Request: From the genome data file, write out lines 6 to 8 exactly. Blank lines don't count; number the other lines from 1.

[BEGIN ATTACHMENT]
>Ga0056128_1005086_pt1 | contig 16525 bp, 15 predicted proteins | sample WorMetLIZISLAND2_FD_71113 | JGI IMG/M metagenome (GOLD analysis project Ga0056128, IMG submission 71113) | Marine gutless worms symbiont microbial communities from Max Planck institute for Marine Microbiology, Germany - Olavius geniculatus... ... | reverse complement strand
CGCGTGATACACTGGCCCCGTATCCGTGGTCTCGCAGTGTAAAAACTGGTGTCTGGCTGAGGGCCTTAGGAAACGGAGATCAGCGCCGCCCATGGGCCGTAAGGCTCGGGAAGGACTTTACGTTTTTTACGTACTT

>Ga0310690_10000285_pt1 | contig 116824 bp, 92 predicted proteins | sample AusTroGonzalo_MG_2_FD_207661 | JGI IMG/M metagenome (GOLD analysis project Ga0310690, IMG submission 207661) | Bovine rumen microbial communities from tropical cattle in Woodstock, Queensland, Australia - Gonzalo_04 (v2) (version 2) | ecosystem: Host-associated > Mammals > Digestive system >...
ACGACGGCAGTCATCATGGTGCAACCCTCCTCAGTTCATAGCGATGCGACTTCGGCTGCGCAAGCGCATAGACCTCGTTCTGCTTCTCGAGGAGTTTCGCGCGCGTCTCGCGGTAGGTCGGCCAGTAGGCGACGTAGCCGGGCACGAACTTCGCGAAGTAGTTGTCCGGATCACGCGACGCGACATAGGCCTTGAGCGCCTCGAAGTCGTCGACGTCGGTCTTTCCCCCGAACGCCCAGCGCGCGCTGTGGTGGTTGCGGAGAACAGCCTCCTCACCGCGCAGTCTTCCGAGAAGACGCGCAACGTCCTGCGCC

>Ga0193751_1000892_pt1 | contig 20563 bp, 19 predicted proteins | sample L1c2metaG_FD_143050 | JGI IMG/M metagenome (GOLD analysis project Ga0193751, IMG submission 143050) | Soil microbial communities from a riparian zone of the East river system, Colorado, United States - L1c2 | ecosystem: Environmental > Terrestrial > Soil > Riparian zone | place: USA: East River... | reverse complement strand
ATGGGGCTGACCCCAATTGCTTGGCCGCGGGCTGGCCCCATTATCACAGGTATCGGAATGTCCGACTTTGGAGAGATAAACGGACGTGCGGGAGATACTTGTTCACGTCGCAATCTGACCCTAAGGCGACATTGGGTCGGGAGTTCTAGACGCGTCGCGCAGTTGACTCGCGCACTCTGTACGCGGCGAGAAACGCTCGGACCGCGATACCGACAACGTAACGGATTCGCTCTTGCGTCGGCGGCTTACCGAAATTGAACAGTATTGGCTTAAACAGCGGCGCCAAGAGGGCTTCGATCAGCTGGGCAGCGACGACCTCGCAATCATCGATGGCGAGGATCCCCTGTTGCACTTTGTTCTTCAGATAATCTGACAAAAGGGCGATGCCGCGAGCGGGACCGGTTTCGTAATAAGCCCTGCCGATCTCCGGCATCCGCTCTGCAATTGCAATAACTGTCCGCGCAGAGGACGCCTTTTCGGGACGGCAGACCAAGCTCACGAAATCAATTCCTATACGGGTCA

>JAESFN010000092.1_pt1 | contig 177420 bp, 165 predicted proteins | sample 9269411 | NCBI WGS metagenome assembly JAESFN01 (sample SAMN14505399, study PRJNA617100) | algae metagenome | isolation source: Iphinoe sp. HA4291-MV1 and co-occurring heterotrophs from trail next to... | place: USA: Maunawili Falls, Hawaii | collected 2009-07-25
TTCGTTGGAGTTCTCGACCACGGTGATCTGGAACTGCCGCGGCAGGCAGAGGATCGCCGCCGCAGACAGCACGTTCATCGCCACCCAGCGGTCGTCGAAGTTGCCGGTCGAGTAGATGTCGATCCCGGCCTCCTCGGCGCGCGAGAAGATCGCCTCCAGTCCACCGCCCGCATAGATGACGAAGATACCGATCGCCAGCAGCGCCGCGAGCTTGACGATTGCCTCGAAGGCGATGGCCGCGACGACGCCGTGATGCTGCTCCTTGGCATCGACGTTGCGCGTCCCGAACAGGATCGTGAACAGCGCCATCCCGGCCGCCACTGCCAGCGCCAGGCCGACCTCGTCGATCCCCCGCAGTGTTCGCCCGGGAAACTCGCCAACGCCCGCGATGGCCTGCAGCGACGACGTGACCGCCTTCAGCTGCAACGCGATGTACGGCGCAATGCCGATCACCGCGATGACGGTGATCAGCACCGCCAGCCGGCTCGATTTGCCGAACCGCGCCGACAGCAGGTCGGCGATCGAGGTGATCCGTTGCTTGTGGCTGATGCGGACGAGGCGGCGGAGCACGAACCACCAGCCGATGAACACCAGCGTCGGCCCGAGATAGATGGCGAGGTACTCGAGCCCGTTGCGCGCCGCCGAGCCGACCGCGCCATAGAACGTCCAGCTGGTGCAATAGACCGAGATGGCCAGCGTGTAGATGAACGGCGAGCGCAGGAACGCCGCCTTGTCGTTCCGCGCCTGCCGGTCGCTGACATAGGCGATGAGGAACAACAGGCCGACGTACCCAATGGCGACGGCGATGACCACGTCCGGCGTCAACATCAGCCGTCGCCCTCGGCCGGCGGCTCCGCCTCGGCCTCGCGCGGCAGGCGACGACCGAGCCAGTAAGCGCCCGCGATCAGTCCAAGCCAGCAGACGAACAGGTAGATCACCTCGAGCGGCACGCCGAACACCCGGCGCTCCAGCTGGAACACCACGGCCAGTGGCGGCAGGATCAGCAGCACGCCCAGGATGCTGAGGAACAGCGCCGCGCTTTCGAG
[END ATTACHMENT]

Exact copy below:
ATGGGGCTGACCCCAATTGCTTGGCCGCGGGCTGGCCCCATTATCACAGGTATCGGAATGTCCGACTTTGGAGAGATAAACGGACGTGCGGGAGATACTTGTTCACGTCGCAATCTGACCCTAAGGCGACATTGGGTCGGGAGTTCTAGACGCGTCGCGCAGTTGACTCGCGCACTCTGTACGCGGCGAGAAACGCTCGGACCGCGATACCGACAACGTAACGGATTCGCTCTTGCGTCGGCGGCTTACCGAAATTGAACAGTATTGGCTTAAACAGCGGCGCCAAGAGGGCTTCGATCAGCTGGGCAGCGACGACCTCGCAATCATCGATGGCGAGGATCCCCTGTTGCACTTTGTTCTTCAGATAATCTGACAAAAGGGCGATGCCGCGAGCGGGACCGGTTTCGTAATAAGCCCTGCCGATCTCCGGCATCCGCTCTGCAATTGCAATAACTGTCCGCGCAGAGGACGCCTTTTCGGGACGGCAGACCAAGCTCACGAAATCAATTCCTATACGGGTCA

>JAESFN010000092.1_pt1 | contig 177420 bp, 165 predicted proteins | sample 9269411 | NCBI WGS metagenome assembly JAESFN01 (sample SAMN14505399, study PRJNA617100) | algae metagenome | isolation source: Iphinoe sp. HA4291-MV1 and co-occurring heterotrophs from trail next to... | place: USA: Maunawili Falls, Hawaii | collected 2009-07-25
TTCGTTGGAGTTCTCGACCACGGTGATCTGGAACTGCCGCGGCAGGCAGAGGATCGCCGCCGCAGACAGCACGTTCATCGCCACCCAGCGGTCGTCGAAGTTGCCGGTCGAGTAGATGTCGATCCCGGCCTCCTCGGCGCGCGAGAAGATCGCCTCCAGTCCACCGCCCGCATAGATGACGAAGATACCGATCGCCAGCAGCGCCGCGAGCTTGACGATTGCCTCGAAGGCGATGGCCGCGACGACGCCGTGATGCTGCTCCTTGGCATCGACGTTGCGCGTCCCGAACAGGATCGTGAACAGCGCCATCCCGGCCGCCACTGCCAGCGCCAGGCCGACCTCGTCGATCCCCCGCAGTGTTCGCCCGGGAAACTCGCCAACGCCCGCGATGGCCTGCAGCGACGACGTGACCGCCTTCAGCTGCAACGCGATGTACGGCGCAATGCCGATCACCGCGATGACGGTGATCAGCACCGCCAGCCGGCTCGATTTGCCGAACCGCGCCGACAGCAGGTCGGCGATCGAGGTGATCCGTTGCTTGTGGCTGATGCGGACGAGGCGGCGGAGCACGAACCACCAGCCGATGAACACCAGCGTCGGCCCGAGATAGATGGCGAGGTACTCGAGCCCGTTGCGCGCCGCCGAGCCGACCGCGCCATAGAACGTCCAGCTGGTGCAATAGACCGAGATGGCCAGCGTGTAGATGAACGGCGAGCGCAGGAACGCCGCCTTGTCGTTCCGCGCCTGCCGGTCGCTGACATAGGCGATGAGGAACAACAGGCCGACGTACCCAATGGCGACGGCGATGACCACGTCCGGCGTCAACATCAGCCGTCGCCCTCGGCCGGCGGCTCCGCCTCGGCCTCGCGCGGCAGGCGACGACCGAGCCAGTAAGCGCCCGCGATCAGTCCAAGCCAGCAGACGAACAGGTAGATCACCTCGAGCGGCACGCCGAACACCCGGCGCTCCAGCTGGAACACCACGGCCAGTGGCGGCAGGATCAGCAGCACGCCCAGGATGCTGAGGAACAGCGCCGCGCTTTCGAG